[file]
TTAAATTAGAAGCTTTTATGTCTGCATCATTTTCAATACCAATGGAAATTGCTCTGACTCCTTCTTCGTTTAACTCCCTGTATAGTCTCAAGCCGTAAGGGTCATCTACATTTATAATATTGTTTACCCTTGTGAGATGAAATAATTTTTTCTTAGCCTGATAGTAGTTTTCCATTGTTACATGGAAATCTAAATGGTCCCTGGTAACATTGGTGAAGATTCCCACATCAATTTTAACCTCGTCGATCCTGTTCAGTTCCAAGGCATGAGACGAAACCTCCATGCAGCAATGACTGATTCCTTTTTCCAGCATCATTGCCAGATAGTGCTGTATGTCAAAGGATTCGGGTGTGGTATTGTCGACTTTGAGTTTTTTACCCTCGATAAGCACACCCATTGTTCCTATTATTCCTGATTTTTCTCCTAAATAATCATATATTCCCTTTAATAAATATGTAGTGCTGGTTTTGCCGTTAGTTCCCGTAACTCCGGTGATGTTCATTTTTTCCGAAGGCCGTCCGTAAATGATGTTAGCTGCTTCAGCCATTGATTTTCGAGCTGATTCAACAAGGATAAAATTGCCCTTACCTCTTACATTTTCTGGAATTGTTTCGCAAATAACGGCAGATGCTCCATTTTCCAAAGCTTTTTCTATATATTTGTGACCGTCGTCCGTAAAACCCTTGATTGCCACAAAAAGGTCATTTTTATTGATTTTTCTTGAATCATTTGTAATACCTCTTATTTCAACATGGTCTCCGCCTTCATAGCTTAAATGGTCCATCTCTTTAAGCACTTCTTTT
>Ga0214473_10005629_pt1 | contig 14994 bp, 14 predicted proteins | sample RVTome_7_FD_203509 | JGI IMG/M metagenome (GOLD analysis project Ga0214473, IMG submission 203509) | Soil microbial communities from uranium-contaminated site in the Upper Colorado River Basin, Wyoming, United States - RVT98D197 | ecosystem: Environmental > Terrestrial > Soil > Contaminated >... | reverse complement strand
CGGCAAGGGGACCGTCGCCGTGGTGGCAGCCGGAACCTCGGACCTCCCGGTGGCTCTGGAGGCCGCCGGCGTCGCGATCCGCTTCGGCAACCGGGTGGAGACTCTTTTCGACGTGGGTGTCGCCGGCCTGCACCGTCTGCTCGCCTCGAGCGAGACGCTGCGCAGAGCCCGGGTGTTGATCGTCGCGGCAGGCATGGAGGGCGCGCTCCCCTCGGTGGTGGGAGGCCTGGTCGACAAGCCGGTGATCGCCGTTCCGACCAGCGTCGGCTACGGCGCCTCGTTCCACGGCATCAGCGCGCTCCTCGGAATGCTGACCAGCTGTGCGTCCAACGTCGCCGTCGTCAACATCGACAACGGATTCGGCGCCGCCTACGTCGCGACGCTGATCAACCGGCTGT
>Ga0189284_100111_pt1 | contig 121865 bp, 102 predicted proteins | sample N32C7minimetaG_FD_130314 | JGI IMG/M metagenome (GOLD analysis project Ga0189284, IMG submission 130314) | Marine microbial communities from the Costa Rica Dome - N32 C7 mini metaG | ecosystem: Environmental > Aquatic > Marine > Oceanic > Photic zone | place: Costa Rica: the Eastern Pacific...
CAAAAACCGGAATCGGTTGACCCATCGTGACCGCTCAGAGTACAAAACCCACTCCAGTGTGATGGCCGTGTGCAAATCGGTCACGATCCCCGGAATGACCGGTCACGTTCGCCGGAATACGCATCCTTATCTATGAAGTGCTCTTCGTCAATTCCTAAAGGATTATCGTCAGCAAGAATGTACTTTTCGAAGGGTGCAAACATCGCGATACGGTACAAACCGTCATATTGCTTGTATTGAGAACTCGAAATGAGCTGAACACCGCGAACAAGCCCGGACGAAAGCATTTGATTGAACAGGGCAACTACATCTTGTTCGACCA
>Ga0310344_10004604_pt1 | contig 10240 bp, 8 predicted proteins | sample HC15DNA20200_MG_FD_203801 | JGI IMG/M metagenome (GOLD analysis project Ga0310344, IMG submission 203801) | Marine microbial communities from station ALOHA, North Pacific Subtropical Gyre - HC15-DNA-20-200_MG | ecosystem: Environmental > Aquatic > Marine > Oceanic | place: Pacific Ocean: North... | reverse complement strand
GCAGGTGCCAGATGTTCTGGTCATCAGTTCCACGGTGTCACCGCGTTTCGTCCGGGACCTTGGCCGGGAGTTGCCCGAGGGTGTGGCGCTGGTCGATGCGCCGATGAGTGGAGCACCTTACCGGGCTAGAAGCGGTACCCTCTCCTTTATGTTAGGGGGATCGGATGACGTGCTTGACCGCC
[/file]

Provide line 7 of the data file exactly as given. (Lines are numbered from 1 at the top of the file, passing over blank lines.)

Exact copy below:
GCAGGTGCCAGATGTTCTGGTCATCAGTTCCACGGTGTCACCGCGTTTCGTCCGGGACCTTGGCCGGGAGTTGCCCGAGGGTGTGGCGCTGGTCGATGCGCCGATGAGTGGAGCACCTTACCGGGCTAGAAGCGGTACCCTCTCCTTTATGTTAGGGGGATCGGATGACGTGCTTGACCGCC